Lesser Civil Wars: Civilians Defining War and the Memory of War
Lesser Civil Wars: Civilians Defining War and the Memory of War is an edited volume that surveys three hundred years of the Memory of war and the Will to war in the greater Ohio River Valley and Great Lakes region. Military theorists from von Clausewitz, to Dingiswayo and Chandragupta, calculated the Will of their own soldiers and of the enemy’s soldiers. Sometimes the Will is assigned an erroneously low strength, as Abraham Lincoln learned quickly at the onset of the United States Civil War.
In this volume, we examine the civilian production of the national Will to fight future wars through the least civil war – each individual’s war to remember or to forget – and no armistice or accord brings this internal battle to an end. This is not a book about the atrocities committed during war. This is a book about the very nature of the Will-Memory-Will cycle, where the Memory of war continues for generations until a new war requires the resurrection of the Will. As these essays show, sometimes it only takes a few individuals to prosecute these Memory wars with rules of engagement that do not necessarily include civil behavior.
By focusing on microhistories from a specific region and by bracketing the US Civil War with an essay about a century prior to it and essays about the century following it, we are able to demonstrate the power and energy of the incubating stage of Memory in the Will-Memory-Will cycle. In the greater Ohio River Valley and Great Lakes region, ordinary civilians controlled and incubated the memories of the Iroquois Wars, the French and Indian/Sevens’ Years War (1756–1763), the American Revolution (1776–1783) and the War of 1812, and they converted Memory into the Will to fight the US Civil War and the Vietnam War. In these chapters, we present micro-wars between civilians over control of the Will of a nation. They are, indeed, lesser civil wars.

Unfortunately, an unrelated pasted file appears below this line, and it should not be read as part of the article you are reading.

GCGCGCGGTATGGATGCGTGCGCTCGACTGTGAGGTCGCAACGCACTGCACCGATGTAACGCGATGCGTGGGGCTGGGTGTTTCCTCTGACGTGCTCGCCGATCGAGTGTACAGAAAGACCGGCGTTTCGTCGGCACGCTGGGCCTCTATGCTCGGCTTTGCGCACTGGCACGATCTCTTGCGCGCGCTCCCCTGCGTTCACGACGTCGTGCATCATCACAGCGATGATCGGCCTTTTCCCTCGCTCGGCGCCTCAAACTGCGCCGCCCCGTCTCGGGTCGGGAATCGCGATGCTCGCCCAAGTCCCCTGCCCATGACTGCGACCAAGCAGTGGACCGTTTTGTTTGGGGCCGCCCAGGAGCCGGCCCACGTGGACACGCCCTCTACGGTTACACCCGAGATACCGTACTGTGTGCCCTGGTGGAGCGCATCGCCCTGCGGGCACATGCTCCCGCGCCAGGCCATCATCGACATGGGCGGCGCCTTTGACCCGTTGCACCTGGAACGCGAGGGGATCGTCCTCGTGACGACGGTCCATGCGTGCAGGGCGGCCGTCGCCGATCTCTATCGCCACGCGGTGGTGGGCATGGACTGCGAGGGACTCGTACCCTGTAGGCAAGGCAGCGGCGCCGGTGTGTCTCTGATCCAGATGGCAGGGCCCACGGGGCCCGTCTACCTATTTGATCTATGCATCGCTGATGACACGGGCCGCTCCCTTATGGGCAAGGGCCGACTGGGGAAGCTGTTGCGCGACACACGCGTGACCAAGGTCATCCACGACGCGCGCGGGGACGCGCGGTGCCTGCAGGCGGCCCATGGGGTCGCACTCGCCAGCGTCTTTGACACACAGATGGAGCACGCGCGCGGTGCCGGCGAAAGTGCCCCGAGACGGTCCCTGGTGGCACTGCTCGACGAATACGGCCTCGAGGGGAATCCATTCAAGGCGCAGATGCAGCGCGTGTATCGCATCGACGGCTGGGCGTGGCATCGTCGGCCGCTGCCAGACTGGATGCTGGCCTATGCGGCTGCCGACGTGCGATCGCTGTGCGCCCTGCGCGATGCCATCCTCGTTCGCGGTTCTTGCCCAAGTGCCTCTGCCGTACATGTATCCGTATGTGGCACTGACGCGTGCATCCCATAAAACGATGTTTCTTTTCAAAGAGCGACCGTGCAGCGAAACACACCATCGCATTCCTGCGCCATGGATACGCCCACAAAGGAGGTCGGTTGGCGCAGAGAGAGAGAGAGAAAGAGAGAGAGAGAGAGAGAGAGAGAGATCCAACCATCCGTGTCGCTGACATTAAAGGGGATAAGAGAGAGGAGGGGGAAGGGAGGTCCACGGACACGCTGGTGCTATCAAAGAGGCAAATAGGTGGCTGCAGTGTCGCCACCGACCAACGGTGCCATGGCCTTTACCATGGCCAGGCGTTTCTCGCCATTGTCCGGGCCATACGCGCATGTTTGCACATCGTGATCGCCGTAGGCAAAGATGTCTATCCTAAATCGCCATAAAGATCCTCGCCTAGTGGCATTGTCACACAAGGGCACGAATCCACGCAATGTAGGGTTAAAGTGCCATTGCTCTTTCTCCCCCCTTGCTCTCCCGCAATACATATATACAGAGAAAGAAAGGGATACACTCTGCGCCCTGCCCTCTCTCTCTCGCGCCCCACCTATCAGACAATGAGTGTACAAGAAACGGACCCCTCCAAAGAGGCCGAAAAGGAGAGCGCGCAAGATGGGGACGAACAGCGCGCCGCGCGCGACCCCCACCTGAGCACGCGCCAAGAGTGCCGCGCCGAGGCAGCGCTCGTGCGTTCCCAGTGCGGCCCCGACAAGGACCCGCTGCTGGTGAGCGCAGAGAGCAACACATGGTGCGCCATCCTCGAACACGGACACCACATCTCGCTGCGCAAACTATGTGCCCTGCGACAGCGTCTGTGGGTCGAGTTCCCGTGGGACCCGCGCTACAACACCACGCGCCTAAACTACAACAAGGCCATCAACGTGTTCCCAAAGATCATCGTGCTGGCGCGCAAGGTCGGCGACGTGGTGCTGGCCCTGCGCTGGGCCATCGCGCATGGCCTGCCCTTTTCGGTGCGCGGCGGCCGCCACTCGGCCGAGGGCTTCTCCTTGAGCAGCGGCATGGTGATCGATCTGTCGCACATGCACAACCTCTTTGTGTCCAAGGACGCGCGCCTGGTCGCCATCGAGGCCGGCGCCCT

This book is part of a series. View the full series, "Inverting History with Microhistory", here.
Marsha R. Robinson is a graduate of the Georgetown University School of Foreign Service, Central Connecticut State University, and the Ohio State University, where she earned her doctorate in history. In addition to being the author of Matriarchy, Patriarchy and Imperial Security in Africa: Explaining Riots in Europe and Violence in Africa, she has presented at international conferences in the US, Nigeria and Norway. Currently, she is working on a monograph about comparative sustainable development systems, in addition to developing the Inverting History with Microhistory series.
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